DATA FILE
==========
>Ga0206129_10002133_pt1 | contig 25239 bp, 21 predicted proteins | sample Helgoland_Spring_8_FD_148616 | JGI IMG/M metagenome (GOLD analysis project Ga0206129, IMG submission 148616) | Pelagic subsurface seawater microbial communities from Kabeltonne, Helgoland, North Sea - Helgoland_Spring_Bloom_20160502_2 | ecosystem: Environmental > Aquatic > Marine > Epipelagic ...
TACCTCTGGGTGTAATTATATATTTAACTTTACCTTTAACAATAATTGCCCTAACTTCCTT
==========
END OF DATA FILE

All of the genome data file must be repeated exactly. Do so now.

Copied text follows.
>Ga0206129_10002133_pt1 | contig 25239 bp, 21 predicted proteins | sample Helgoland_Spring_8_FD_148616 | JGI IMG/M metagenome (GOLD analysis project Ga0206129, IMG submission 148616) | Pelagic subsurface seawater microbial communities from Kabeltonne, Helgoland, North Sea - Helgoland_Spring_Bloom_20160502_2 | ecosystem: Environmental > Aquatic > Marine > Epipelagic ...
TACCTCTGGGTGTAATTATATATTTAACTTTACCTTTAACAATAATTGCCCTAACTTCCTT